Continuing a theme from yesterday—discovery in TCPA suits is a major driver of cost and frustration for TCPA Defendants. Even Plaintiffs in individual suits will often serve overly broad and abusive discovery demands seeking, inter alia, all records of previous TCPA complaints, lawsuits, or settlements. The Plaintiff will claim this information is relevant to prove “willfulness,” yet no TCPA willfulness formulation turns on whether a Defendant has violated the TCPA in the past and/or whether the Defendant willfully violated the statute as to someone else.
While this battle often plays itself out in the discovery phase, the final incarnation of the fight—of course—occurs at trial; i.e. will the Court admit evidence of past purported violations of the TCPA as evidence that the Defendant violated the TCPA as to a specific Plaintiff. Well in Johnson v. Capital One Servs., Case No. 18-cv-62058-BLOOM/Valle, 2019 U.S. Dist. LEXIS 178160 (S.D. Fl. Oct. 15, 2019) the court held directly that such evidence would not be admissible because it simply was not relevant to the case.
The analysis here is short and sweet: “ Capital One seeks to preclude Plaintiff from presenting evidence of other litigation or settlements involving Capital One. The Court agrees that any information or evidence pertaining to other litigation and settlements is irrelevant, and the lack of probative value of any such evidence is substantially outweighed by the danger of unfair prejudice. The Motion as to this issue is granted.”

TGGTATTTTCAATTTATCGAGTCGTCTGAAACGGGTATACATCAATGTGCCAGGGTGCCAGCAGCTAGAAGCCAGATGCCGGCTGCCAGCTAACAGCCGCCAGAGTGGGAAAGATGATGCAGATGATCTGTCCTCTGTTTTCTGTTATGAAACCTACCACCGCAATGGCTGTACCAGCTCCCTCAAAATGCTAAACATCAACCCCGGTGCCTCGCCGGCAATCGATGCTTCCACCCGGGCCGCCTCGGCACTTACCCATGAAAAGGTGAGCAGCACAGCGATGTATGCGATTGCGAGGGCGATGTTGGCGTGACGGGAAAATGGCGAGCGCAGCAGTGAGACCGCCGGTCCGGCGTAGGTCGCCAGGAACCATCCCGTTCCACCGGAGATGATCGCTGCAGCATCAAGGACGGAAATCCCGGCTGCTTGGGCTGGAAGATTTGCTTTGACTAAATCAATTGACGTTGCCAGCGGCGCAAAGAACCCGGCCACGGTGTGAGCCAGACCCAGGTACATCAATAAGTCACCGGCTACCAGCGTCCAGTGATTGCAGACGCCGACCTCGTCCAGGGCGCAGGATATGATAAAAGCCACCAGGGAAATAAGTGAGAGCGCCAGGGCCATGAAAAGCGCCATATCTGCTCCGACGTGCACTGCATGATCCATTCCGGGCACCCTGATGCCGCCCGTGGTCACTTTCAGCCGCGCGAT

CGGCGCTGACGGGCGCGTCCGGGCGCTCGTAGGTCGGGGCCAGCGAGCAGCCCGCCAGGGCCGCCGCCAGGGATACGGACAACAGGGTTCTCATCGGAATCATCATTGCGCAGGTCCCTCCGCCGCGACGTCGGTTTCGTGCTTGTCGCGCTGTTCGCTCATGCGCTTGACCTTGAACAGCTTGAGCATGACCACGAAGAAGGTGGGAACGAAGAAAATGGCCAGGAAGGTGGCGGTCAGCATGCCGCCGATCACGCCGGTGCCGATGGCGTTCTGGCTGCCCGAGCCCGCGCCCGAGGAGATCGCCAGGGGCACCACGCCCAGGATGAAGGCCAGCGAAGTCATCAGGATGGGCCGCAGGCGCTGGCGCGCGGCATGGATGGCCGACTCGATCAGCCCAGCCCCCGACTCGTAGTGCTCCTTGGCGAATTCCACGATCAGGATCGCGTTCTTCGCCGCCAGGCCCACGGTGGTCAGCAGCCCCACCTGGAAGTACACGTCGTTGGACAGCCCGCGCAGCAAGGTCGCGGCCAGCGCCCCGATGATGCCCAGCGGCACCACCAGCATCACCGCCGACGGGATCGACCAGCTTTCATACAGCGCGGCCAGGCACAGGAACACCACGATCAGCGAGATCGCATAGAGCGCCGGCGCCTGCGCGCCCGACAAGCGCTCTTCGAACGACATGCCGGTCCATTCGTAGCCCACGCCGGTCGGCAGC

And the Defendant goes further and asks the Court to find that no evidence of any communication with anyone else is relevant to the case at all—good thinking guys—and the Court also agreed: “The Court agrees with Capital One that any introduction of evidence relating to Capital One’s communications with individuals other than Plaintiff, or communications to any number not ending in 2114, is irrelevant. The Motion as to this issue is granted.” One phone number at issue. One Plaintiff case. No other calls matter. Perfecto.
The Defendant also made a few arguments that were…more exotic. For instance the Defendant asked to exclude a handwritten call log as hearsay, and evidence of Plaintiff’s experience hearing clicks and pauses when she received a call as irrelevant. Those requests were summarily denied.
We’ll keep an eye on this trial. However it turns out, this pre-trial ruling should prove quite helpful for TCPA defendants seeking to avoid the unnecessary production of information related to claims or complaints by third parties in individual TCPA suits.